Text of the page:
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I've just inherited some C++ code which was written poorly with one cpp file which contained the main and a bunch of other functions. There are also .h files which contain classes and their function definitions.

Until now the program was compiled using the command g++ main.cpp. Now that I've seperated the classes to .h and .cpp files do I need to use a makefile or can I still use the g++ main.cpp command?

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up vote 80 down vote accepted

list all the other cpp files after main.cpp.


g++ main.cpp other.cpp etc.cpp

and so on.

Or you can compile them all individually. You then link all the resulting ".o" files together.

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You can even do g++ *.cpp -o output – rubenvb Jul 8 '10 at 10:52
Is this anyhow a bad practice? I'd like to use this in my makefile. – gabriel_vincent Sep 26 '13 at 16:01

To compile separately without linking you need to add -c option:

    g++ -c myclass.cpp
    g++ -c main.cpp
    g++ myclass.o main.o
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Thanks. Was trying to figure out this. – Mohammad Heskol Oct 31 '14 at 21:15

Now that I've seperated the classes to .h and .cpp files do I need to use a makefile or can I still use the "g++ main.cpp" command?

Compiling several files at once is a poor choice if you are going to put that into the Makefile.

Normally in a Makefile (for GNU/Make) it should suffice to write that:

# "all" is name of the default target, running "make" without params would use it
all: executable1

# for C++, replace CC (c compiler) with CXX (c++ compiler) which is used as default linker

# tell which files should be used, .cpp -> .o make would do automatically
executable1: file1.o file2.o

That way make would be properly recompiling only what needs to be recompiled. One can also add few tweaks to generate the header file dependencies - so that make would also properly rebuild what's need to be rebuilt due to the header file changes.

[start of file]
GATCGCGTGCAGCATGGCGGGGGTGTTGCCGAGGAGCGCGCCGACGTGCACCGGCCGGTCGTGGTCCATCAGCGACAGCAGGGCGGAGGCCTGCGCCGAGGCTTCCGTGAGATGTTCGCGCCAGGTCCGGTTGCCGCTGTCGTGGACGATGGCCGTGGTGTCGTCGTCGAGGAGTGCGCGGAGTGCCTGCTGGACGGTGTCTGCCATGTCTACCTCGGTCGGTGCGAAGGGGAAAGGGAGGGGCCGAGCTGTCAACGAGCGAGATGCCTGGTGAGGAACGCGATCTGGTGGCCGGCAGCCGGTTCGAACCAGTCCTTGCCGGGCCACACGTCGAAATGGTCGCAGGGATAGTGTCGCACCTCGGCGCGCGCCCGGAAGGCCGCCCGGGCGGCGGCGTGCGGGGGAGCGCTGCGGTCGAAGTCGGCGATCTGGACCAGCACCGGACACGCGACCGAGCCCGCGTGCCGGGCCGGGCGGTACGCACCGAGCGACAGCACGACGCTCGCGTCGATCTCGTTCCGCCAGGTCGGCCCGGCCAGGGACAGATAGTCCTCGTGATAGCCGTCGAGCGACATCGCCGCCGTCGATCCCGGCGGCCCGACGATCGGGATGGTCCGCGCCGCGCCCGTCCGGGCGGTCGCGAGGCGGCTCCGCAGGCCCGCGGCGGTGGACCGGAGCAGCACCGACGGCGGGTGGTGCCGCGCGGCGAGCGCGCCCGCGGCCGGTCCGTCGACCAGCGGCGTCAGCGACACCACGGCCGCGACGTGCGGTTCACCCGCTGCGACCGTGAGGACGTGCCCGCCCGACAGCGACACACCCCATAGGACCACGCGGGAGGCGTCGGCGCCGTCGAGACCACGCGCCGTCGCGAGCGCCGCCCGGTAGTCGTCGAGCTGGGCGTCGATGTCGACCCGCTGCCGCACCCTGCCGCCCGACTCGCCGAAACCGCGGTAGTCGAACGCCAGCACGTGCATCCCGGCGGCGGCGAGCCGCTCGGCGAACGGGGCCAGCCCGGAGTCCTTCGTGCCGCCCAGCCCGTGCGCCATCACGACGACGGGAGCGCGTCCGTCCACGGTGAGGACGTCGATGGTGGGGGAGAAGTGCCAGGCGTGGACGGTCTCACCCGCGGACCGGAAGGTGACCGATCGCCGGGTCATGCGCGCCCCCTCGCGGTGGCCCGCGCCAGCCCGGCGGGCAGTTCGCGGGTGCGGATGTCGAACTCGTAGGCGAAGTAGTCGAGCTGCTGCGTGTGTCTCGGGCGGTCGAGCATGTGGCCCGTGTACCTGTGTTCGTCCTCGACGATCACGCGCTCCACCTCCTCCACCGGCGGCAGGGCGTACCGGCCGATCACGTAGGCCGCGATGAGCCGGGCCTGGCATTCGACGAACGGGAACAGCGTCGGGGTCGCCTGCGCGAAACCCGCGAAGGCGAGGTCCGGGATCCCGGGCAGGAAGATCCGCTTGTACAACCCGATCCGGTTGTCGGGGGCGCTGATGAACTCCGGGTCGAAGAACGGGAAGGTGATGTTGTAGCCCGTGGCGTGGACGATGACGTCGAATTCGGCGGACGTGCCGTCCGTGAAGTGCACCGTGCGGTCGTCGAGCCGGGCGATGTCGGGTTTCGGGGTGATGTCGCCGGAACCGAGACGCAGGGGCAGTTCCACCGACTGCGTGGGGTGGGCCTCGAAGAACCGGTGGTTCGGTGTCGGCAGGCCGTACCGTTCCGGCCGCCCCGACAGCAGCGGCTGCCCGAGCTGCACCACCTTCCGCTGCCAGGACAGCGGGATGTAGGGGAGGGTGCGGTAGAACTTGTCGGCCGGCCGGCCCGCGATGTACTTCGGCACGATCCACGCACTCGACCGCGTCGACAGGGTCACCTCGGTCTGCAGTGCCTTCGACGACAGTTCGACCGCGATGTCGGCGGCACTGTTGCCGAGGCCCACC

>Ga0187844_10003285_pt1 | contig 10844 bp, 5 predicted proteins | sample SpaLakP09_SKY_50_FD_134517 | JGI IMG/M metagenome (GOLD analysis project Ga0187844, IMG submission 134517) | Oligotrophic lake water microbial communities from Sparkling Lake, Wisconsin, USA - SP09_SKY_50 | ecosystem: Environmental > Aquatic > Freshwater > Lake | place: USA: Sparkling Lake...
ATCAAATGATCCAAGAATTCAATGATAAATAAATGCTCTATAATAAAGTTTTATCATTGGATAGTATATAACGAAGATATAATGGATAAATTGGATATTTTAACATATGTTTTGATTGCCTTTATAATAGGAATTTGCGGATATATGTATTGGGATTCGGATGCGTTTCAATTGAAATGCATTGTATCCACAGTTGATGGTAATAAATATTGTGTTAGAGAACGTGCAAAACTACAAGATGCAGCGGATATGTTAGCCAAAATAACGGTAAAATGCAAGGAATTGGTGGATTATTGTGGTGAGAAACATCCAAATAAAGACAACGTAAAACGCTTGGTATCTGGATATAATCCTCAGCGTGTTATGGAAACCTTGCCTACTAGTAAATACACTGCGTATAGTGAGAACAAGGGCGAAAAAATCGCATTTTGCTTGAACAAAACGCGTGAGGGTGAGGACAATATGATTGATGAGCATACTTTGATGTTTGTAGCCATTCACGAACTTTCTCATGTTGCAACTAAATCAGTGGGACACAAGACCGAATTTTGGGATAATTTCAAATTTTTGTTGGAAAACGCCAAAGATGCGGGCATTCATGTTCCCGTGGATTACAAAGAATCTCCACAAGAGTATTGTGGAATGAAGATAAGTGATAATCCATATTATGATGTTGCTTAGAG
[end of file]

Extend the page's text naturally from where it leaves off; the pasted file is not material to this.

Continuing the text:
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You can still use g++ directly if you want:

g++ f1.cpp f2.cpp main.cpp

where f1.cpp and f2.cpp are the files with the functions in them. For details of how to use make to do the build, see the excellent GNU make documentation.

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You can use several g++ commands and then link, but the easiest is to use a traditional Makefile or some other build system: like Scons (which are often easier to set up than Makefiles).

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.h files will nothing to do with compiling ... you only care about cpp files... so type g++ filename1.cpp filename2.cpp main.cpp -o myprogram

means you are compiling each cpp files and then linked them together into myprgram.

then run your program ./myprogram

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I know this question has been asked years ago but still wanted to share how I usually compile multiple c++ files.

  1. Let's say you have 5 cpp files, all you have to do is use the * instead of typing each cpp files name E.g g++ -c *.cpp -o myprogram.
  2. This will generate "myprogram"
  3. run the program ./myprogram

that's all!!

The reason I'm using * is that what if you have 30 cpp files would you type all of them? or just use the * sign and save time :)

p.s Use this method only if you don't care about makefile.

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I used to use a custom Makefile that compiled all the files in current directory, but I had to copy it in every directory I needed it, everytime.

So I created my own tool - Universal Compiler which made the process much easier when compile many files.

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~/In_ProjectDirectory $ g++ coordin_main.cpp coordin_func.cpp coordin.h

~/In_ProjectDirectory $ ./a.out

... Worked!!

Using Linux Mint with Geany IDE

When I saved each file to the same directory, one file was not saved correctly within the directory; the coordin.h file. So, rechecked and it was saved there as coordin.h, and not incorrectly as -> coordin.h.gch. The little stuff. Arg!!

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